Million Dollar Kidnapping

Big Jake  M Jake 1971

Theaters:  May 1971

Streaming:  April 2003

Rated:  PG-13

Runtime:  110 minutes

Genre:  Action – Adventure – Classic – Western

els:  7.0/10

IMDB:  7.2/10

Amazon:  4.8/5 stars

Rotten Tomatoes Critics: NA/10

Rotten Tomatoes Audience:  3.8/5

Metacritic Metascore:  NA/100

Metacritic User Score:  NA/10

Awards: NA

Directed by:  George Sherman, John Wayne (uncredited)

Written by:  Harry J. Fink, Rita M. Fink

Music by:  Elmer Bernstein

Cast:  John Wayne, Richard Boone, Maureen O’Hara

Film Locations: Durango, Sonora, Zacatecas, Mexico

Budget: $4,800,000

Worldwide Box Office: $25,350,000

Little Jake (Ethan Wayne), Big Jake’s (John Wayne) grandson, is kidnapped from the family ranch by a ruthless gang of cutthroats who take the boy across the border from Arizona into Mexico. They will not release the boy until the family delivers a $1,000,000 ransom to them in the dusty deserts of Mexico. Martha McCandles (O’Hara), Big Jake’s estranged wife, manages the ranch while her husband, who has deserted her, travels the west with his redundantly named dog; she calls him home to perform the “harsh and unpleasant business” of bringing the boy back to the family.

George Sherman spent his life in film, starting in the mail room of Warner Brothers and eventually working his way up to director of almost exclusively ‘B’ movies, primarily westerns.  He directed John Wayne in a series of low-budget and forgotten westerns in the 1938 and 1939; a period in John Wayne’s career where he was clawing his way back to stardom after a 1931 run-in with Columbia boss Harry Cohn.  John Wayne never forgot. Sherman only danced in the big time twice. He directed Wayne in Big Jake although he fell ill during filming and John Wayne filled in for him but didn’t take any screen credit for it. He also produced Wayne in the 1961 western, Comancheros.  Sherman earned a reputation of making something out of nothing in his low-budget films; creating motion cantatas of cowboys doing what cowboys do, jumping on horses, riding horses, jumping off horses.  In Big Jake he gives his cinematographer, William H. Clothier, free rein to film the majestic Sonoran Desert panoramas along with superbly and convincingly constructing a story that straddles the fading west as it melts into the modern world of 1909.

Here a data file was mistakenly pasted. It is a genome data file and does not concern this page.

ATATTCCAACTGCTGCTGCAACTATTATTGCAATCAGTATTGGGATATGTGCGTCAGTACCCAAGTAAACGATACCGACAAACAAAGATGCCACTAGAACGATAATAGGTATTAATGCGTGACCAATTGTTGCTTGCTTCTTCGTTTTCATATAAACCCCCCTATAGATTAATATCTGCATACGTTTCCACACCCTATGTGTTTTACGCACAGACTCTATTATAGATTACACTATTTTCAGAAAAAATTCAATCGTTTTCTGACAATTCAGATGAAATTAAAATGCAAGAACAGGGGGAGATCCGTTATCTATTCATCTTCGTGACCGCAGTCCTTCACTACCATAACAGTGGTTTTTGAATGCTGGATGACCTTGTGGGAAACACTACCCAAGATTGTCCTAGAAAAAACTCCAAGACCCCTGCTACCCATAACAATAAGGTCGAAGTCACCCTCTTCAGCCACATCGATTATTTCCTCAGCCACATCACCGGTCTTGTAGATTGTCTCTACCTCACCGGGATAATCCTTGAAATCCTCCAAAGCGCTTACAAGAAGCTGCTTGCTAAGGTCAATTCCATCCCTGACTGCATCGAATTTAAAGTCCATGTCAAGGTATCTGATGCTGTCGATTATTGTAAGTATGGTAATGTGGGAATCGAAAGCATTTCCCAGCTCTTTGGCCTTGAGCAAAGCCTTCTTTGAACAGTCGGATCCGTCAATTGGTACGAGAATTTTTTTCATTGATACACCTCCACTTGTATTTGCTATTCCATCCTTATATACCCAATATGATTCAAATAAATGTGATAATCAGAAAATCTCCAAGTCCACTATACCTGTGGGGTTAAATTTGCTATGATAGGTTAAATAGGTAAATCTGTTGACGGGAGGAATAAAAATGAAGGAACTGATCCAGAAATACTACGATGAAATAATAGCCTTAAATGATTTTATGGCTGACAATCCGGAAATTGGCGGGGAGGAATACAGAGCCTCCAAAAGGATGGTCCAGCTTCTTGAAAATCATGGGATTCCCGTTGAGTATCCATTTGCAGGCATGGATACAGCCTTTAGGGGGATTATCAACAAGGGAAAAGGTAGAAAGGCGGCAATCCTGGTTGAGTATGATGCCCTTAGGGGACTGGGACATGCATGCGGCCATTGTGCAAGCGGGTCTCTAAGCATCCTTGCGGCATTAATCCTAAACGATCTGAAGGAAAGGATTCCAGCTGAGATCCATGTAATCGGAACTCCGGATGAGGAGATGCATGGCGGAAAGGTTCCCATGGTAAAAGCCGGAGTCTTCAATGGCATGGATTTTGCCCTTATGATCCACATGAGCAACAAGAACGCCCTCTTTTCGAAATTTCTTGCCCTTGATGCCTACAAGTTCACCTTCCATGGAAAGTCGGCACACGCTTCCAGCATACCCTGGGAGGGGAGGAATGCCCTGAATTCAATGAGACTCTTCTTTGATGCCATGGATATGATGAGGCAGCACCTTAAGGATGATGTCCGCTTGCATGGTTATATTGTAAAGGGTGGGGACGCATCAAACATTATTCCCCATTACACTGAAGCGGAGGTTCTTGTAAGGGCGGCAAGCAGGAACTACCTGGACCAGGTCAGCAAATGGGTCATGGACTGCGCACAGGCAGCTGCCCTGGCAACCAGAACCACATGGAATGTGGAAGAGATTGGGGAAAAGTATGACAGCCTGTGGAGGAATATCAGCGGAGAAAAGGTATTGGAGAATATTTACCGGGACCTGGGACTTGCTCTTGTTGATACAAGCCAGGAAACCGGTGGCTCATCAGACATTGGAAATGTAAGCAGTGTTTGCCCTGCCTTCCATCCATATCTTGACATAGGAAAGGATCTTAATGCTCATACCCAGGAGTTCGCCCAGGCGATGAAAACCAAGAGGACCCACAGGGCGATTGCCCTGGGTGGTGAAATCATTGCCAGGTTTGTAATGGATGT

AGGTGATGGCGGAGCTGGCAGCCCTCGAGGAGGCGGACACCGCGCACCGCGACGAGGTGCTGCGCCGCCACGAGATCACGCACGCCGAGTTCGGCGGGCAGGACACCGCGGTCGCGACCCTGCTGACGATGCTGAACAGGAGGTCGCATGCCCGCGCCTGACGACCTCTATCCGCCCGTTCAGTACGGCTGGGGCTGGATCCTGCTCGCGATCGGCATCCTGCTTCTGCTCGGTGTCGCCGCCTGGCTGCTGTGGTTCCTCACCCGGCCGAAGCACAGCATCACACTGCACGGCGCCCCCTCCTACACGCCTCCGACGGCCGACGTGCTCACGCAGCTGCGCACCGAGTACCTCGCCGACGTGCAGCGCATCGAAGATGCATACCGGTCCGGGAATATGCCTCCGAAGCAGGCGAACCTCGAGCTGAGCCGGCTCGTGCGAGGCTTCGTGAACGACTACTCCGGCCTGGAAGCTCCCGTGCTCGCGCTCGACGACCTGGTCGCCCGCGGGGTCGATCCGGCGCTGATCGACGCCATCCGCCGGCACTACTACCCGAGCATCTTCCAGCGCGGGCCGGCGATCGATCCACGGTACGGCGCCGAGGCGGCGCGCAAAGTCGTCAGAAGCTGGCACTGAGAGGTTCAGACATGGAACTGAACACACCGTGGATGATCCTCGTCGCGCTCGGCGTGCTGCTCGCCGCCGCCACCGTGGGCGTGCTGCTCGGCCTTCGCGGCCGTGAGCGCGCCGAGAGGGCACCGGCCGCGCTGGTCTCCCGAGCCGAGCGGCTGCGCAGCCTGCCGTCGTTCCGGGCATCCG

John Wayne and Maureen O’Hara reprise their, can’t live with ’em, can’t live without ’em roles, that they so charmingly put together in the 1963 comedy, McLintock!. The charm and laughs are still there but this time Big Jake is a tad meaner.  He is still a gentleman but he can be down right ornery and lethal when needed and in this story, it’s needed.  O’Hara is a true treasure in the Hollywood of days gone by and in this movie she proves why. She is absorbing and natural but there is not enough of her. Her part ends after the opening scenes.  It’s a shame they couldn’t find a way to keep her in through the end. Richard Boone, as bad guy John Fain, upholds his part with a performance that has you believing that he is truly a dastardly beast.

Big Jake is a friends and family affair. Wayne’s friends and family are thick in the making of this movie. They direct, produce and act. Wayne pays his debts and provides avenues for the up and coming just as John Ford and others did for him in the past.  Wayne also makes this a movie of morals and putting the pieces of his broken family back together again.  Another fine, although not great, John Wayne western that you should watch more than once.

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